If it is a Meade LPI then it is a nice little camera that will allow you to get fairly good results of the planets and the moon.

Here is a picture of Saturn I took 5 years ago, about 6 months after getting the LPI.

#6 Tony

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Posted 02 February 2010 - 09:05 AM

I've been happy with the LPI... it takes some practice to refine your settings to gt good results, but it does give pretty nice images of Jupiter, Saturn and moon. Mars is a challenge as its not as large a target. I did get the polar caps last time around. On Jupiter and Saturn, I have found tht taking 1500 or more images and setting the acceptance/rejection rate to save only the best 20% results in a less smeared image to process. I use the sharpen filter and try to take as dim an image as I can reasonably see... that is shortest exposure seems to work better than longer ones. Focusing is a real challenge... need to do that so its bright enough to see what you are doing. I've tried pointing it at a bright star and using a Batinoff Mask to focus the scope... focusing on a planet that is bouncing around on the screen is tough.

godo hunitng, its fun!

#7 StevenSWissler

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Posted 02 February 2010 - 12:25 PM

If it's an LPI, I've had reasonable results also, when I could get it and autostar enisage to work. You should be able to get a pretty good on-screen image of the moon and Jupiter, it can be pretty tricky getting the settings correct and consistent. I've since upgraded to a DSI II Color camera, and Nebulosity for image capture and processing for capturing lunar and planetary images. Nebulosity is well worth the $60 and includes a much better focusing tool than envisage. This shot was taken with a 10" LX200ACF and the DSI II Color camera.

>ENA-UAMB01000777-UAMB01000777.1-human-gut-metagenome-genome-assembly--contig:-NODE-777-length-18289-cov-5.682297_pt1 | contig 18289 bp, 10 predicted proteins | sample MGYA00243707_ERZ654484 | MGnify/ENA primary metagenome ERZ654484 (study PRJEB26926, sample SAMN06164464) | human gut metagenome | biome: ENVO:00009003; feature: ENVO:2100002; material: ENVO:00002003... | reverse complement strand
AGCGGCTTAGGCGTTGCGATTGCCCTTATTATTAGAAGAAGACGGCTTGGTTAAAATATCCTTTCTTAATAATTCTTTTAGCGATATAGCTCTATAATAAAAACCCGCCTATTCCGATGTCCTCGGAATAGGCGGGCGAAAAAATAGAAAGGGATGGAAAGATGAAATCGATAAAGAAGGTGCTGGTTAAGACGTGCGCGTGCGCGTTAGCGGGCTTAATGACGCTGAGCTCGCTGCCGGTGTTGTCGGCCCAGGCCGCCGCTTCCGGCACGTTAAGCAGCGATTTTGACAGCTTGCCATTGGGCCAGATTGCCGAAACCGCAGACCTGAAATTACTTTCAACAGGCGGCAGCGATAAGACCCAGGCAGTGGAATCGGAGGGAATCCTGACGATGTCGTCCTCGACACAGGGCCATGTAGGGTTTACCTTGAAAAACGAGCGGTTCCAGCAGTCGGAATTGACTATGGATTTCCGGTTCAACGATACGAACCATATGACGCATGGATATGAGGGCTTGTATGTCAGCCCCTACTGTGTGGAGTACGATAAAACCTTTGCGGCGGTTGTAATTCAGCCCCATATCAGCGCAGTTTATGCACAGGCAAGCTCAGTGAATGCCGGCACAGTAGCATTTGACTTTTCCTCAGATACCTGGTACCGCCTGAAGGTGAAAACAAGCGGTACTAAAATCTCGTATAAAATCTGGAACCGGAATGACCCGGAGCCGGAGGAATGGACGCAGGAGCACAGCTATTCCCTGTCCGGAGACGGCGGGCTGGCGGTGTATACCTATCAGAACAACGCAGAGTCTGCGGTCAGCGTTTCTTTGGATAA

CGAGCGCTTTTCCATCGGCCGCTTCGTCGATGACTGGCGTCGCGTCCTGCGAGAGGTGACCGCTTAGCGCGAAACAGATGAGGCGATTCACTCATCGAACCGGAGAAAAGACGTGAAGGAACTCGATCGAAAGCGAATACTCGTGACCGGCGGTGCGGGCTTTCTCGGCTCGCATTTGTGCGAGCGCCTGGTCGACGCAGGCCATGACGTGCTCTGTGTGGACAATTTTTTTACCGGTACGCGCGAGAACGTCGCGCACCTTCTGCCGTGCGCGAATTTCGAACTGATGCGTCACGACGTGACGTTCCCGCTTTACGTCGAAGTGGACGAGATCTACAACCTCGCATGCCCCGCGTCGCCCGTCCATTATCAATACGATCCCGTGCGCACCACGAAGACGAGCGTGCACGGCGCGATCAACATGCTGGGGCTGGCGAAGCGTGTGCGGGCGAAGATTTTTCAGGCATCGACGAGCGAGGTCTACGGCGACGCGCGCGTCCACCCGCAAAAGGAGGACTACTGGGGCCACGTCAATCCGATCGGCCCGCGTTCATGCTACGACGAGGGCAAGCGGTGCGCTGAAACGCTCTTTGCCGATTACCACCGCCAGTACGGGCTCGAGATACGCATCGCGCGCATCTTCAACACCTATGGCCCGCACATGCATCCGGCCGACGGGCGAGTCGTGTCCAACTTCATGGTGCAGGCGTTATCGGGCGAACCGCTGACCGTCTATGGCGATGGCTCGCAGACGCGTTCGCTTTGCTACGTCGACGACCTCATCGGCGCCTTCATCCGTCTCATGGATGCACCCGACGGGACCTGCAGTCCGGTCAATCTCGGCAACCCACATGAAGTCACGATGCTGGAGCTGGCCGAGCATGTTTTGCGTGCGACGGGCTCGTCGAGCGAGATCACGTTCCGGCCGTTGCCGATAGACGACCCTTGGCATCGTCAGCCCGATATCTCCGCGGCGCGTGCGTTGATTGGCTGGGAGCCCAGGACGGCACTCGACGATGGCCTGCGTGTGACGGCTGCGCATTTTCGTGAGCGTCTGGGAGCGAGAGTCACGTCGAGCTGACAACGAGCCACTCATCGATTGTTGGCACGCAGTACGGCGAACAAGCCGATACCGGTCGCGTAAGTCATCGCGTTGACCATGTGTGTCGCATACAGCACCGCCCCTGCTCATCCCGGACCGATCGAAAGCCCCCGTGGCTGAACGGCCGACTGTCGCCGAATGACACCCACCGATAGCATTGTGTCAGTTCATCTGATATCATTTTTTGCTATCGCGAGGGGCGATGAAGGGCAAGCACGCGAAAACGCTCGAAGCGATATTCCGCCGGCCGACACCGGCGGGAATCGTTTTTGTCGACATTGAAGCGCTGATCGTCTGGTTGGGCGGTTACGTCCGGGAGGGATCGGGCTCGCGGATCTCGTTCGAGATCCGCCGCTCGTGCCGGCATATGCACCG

#8 Dave

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Posted 03 February 2010 - 02:43 AM

Steve

Is Nebulosity supported in Windows 7 and are there drivers for the DSI 3 pro for Nebulosity and Windows 7.

Also, does the lpi work with Nebulosity?

#9 ebeez

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Posted 03 February 2010 - 04:49 AM

Hi Steve,
Nice picture!!! Love the detail! Was that image stacked at all? if so how many frames?

#10 StevenSWissler

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Posted 03 February 2010 - 04:03 PM

I'll try to answer the questions as to the best of my ability.

Nebulosity/Windows 7. Not sure here, I mainly use it with an XP laptop, but have used it with a Vista laptop. It does run under Mac OSX.

Nebulosity/DSI 3 pro

From the nebulosity website, among a host of other cameras:
Meade DSI, DSI Pro, DSI II, DSI II Pro, DSI III and DSI III Pro.

I have only used it with the DSI II Color and a Canon EOS digital rebel XTi

I do not believe Nebulosity supports the LPI, at least it's not listed under supported cameras. Probably more a driver issue, as the LPI is not really supported under Vista/Windows 7

The picture was taken on a night of exceptional seeing. The image is a stack of 50 .005 second exposures. I used nebulosity to focus and capture, AviStack to combine the exposures, and nebulosity for final image adjustment.

#11 Philip Pugh

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Posted 08 April 2010 - 05:42 AM

Check out the final chapter by Anthony Glover in this book:

http://philippugh.fo...enceAndArt.html